Despite the fact that the Surveillance State has essentially suborned our remaining democratic processes, Mueller's investigation might at least drag on long enough to also do lasting political damage to Trump's dangerous successor(s). Vice President Michael Pence is even more terrifying than his boss because he knows the system so well. Unlike Trump, he's a diehard right-wing ideologue with friends in high establishment places and a proven ability to get some truly nasty things done. So let's at least hope that enough Trumpian dirt rub offs on Pence and those other two psychopaths, Paul Ryan and Mitch McConnell, to irreparably weaken them right into some premature lucrative retirements.
One example of Trump not being able to get things done while this investigation proceeds is his plan to destroy the entire American public education system. His kleptocratic agenda makes the neoliberal No Child Left Behind and Race to the Top stealth attacks on education by the previous two administrations seem positively benign in comparison:
Funding for college work-study programs would be cut in half, public-service loan forgiveness would end and hundreds of millions of dollars that public schools could use for mental health, advanced coursework and other services would vanish under a Trump administration plan to cut $10.6 billion from federal education initiatives, according to budget documents obtained by The Washington Post. The administration would channel part of the savings into its top priority: school choice. It seeks to spend about $400 million to expand charter schools and vouchers for private and religious schools, and another $1 billion to push public schools to adopt choice-friendly policies.Members of Congress are becoming increasingly loath to work with the White House, given the pressing manufactured concerns about RussiaGate. So these competing witch hunts -- against both Trump, and against public spaces and programs -- may cancel one another out, paradoxically end up being a very good thing for ordinary citizens despite the best malign intentions of the extreme centrists, After all, were it not for the drama of the Clinton impeachment, Social Security might well be privatized by now too. It was on the bipartisan table then, and it's on the table now.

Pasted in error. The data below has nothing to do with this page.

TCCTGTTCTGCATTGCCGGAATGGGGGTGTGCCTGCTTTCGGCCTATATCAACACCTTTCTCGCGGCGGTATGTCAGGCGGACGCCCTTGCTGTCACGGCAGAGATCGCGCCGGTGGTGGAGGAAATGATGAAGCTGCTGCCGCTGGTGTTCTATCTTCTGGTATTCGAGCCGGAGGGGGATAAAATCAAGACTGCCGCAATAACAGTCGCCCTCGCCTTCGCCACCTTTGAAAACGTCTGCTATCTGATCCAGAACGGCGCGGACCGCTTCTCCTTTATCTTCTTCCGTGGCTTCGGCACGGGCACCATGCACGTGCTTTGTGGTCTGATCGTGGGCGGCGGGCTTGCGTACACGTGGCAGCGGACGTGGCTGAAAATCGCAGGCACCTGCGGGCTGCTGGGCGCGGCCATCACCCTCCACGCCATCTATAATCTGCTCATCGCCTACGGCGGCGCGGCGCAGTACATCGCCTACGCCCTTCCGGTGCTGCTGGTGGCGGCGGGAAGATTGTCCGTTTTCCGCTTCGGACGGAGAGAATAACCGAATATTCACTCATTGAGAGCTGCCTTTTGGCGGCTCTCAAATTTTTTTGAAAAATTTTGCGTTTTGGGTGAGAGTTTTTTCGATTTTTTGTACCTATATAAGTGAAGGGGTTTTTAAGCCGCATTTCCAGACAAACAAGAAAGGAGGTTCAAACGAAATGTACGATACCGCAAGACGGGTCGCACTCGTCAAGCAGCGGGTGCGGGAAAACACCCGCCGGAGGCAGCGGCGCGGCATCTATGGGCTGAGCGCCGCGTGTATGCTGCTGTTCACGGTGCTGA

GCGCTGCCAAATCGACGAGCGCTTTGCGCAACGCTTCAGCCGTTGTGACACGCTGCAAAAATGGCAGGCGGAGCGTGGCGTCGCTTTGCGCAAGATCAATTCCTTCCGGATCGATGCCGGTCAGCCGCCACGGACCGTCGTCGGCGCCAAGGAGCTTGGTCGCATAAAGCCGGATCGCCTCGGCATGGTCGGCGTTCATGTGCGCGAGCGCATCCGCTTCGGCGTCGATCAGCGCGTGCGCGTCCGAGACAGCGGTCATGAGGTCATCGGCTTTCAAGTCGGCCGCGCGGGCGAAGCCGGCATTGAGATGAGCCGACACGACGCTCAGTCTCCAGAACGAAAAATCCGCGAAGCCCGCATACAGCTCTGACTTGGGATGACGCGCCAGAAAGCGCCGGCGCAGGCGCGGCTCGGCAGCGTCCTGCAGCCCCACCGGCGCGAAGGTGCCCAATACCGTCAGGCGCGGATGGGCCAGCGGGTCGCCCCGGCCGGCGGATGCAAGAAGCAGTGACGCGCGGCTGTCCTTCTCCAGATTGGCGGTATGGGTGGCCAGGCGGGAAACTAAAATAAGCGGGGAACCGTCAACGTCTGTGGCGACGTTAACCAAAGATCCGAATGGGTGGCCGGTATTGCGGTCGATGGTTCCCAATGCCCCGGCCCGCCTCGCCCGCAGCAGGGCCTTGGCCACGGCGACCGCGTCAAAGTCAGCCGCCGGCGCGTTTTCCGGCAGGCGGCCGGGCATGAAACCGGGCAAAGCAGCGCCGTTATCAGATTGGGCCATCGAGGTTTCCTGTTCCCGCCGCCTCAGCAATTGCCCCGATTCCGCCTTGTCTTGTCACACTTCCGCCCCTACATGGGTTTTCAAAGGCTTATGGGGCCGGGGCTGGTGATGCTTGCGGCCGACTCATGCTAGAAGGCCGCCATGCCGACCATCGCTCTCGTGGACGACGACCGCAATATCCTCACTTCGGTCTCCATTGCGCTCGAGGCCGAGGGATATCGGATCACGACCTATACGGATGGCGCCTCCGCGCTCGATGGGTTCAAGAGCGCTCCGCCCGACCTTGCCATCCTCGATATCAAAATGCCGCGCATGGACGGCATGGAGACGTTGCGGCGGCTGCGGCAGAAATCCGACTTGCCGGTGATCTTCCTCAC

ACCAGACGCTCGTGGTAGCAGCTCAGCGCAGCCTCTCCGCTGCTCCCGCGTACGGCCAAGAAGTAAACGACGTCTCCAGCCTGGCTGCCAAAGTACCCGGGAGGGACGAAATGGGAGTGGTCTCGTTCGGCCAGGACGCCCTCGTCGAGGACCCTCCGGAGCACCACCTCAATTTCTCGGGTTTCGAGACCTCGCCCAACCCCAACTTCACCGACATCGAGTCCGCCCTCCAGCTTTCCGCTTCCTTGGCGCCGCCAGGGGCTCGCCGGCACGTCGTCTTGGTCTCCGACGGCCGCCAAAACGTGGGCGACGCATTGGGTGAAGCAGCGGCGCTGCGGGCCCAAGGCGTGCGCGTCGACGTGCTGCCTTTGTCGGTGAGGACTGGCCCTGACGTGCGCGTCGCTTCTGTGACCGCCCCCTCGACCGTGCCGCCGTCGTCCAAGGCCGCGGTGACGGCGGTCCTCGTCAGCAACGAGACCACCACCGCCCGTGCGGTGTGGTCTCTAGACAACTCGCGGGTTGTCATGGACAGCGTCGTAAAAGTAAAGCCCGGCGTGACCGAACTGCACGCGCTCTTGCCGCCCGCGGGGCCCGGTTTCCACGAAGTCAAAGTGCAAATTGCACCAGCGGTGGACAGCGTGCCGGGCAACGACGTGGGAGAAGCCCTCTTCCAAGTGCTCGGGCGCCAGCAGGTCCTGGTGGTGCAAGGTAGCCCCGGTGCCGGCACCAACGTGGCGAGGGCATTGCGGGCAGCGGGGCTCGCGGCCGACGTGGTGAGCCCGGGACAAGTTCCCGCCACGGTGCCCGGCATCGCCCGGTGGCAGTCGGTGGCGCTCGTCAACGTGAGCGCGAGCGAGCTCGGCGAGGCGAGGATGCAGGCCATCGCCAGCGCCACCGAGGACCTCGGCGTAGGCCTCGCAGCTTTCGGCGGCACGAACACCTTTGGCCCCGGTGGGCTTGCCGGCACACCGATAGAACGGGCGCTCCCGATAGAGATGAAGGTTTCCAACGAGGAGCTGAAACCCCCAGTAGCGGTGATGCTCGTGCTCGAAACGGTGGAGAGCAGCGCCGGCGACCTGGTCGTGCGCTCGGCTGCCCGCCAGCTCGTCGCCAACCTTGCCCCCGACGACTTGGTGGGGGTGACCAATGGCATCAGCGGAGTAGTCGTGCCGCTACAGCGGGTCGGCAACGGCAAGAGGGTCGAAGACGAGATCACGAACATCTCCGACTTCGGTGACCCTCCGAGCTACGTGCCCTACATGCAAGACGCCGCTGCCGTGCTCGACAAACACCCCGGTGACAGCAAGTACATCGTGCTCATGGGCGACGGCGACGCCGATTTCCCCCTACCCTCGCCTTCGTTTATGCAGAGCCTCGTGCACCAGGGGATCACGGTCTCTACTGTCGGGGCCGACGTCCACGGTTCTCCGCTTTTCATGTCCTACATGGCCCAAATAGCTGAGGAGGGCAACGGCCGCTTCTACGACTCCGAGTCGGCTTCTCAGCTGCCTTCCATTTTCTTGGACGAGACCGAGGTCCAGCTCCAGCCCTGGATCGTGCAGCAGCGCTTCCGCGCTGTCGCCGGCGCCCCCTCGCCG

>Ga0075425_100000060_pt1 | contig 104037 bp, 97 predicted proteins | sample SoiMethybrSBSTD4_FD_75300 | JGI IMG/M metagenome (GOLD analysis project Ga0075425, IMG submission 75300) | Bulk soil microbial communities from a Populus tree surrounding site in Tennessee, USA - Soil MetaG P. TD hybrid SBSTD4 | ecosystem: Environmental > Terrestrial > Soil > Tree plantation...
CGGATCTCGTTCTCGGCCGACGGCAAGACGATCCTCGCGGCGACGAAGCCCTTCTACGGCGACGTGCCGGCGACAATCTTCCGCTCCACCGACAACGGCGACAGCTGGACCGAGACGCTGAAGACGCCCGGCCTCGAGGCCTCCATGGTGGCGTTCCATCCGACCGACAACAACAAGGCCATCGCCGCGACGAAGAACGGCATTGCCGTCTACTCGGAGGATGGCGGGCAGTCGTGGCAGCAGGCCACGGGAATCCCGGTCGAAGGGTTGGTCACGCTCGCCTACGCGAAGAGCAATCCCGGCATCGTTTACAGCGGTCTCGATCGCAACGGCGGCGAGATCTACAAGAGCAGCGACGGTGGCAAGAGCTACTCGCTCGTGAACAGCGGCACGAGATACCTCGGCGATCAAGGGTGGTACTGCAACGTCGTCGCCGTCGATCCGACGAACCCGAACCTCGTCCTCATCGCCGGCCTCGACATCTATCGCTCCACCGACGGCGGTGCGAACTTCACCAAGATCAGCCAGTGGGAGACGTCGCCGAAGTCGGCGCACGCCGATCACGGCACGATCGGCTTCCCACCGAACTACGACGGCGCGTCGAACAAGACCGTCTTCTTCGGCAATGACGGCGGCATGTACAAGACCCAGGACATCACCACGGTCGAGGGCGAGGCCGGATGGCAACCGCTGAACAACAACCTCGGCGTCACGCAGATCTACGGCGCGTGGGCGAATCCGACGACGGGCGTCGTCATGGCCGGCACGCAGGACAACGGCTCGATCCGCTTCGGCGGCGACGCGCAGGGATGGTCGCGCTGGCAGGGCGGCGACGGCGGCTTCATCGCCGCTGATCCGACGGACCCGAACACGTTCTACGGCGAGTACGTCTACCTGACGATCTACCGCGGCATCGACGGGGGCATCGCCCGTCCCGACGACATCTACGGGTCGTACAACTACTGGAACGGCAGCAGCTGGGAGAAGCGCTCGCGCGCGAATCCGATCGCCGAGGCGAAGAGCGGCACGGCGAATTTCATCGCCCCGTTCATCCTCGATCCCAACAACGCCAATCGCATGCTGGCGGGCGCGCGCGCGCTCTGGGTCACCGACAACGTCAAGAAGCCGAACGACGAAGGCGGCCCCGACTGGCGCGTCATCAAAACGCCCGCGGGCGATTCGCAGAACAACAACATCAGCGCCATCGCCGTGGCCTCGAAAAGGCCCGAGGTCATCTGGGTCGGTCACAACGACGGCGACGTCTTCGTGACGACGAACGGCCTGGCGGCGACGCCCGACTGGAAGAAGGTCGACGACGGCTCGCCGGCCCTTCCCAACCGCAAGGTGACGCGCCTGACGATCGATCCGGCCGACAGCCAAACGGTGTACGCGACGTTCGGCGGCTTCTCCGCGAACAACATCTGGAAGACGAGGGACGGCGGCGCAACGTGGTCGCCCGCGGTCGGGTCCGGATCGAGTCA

The Democratic Party leadership, for its part, is passive-aggressively trying to tamp down the Trump feeding frenzy. One must not act too greedy or too hasty too soon before the 2018 midterms, they say, lest one appear too greedy or hasty and risk losing one's own tentative grasp on power. Let Mueller perform his role so Congress doesn't have to perform theirs.
So despite the five-alarm fire that Trump is accused of igniting, there's no cause for more than a spritz here or there to keep the funds of fear rolling in to the Democratic Party with every new Trump atrocity outrage.
In the short term, I suppose it's preferable that our ankle-biting elected officials remain too busy and too distracted going after each other and grabbing for power and posturing for the TV cameras to find enough free time to break any more promises to their constituents.
But what about tomorrow, next month, next year, ten years from now?
To paraphrase Ezio Mauro, we citizens have our own bridge to cross, the one leading from the landscape of inchoate anger and occasional protest to a place of hope, projects and proposals, and mutual aid, a place where we can actually change things.
As J.M. Coetzee writes in Diary of a Bad Year, "The question why life must be likened by a race, or why the national economies must race against one another rather than going for a comradely jog together, for the sake of health, is not raised. Why does the world have to be a kill-or-be-killed gladiatorial amphitheatre rather than, say, a busily cooperative beehive or anthill?"
Perhaps we can take a break from the very important people's hysteria over RussiaGate and change the conversation entirely while they are so busily and deliberately not paying sufficient attention to us.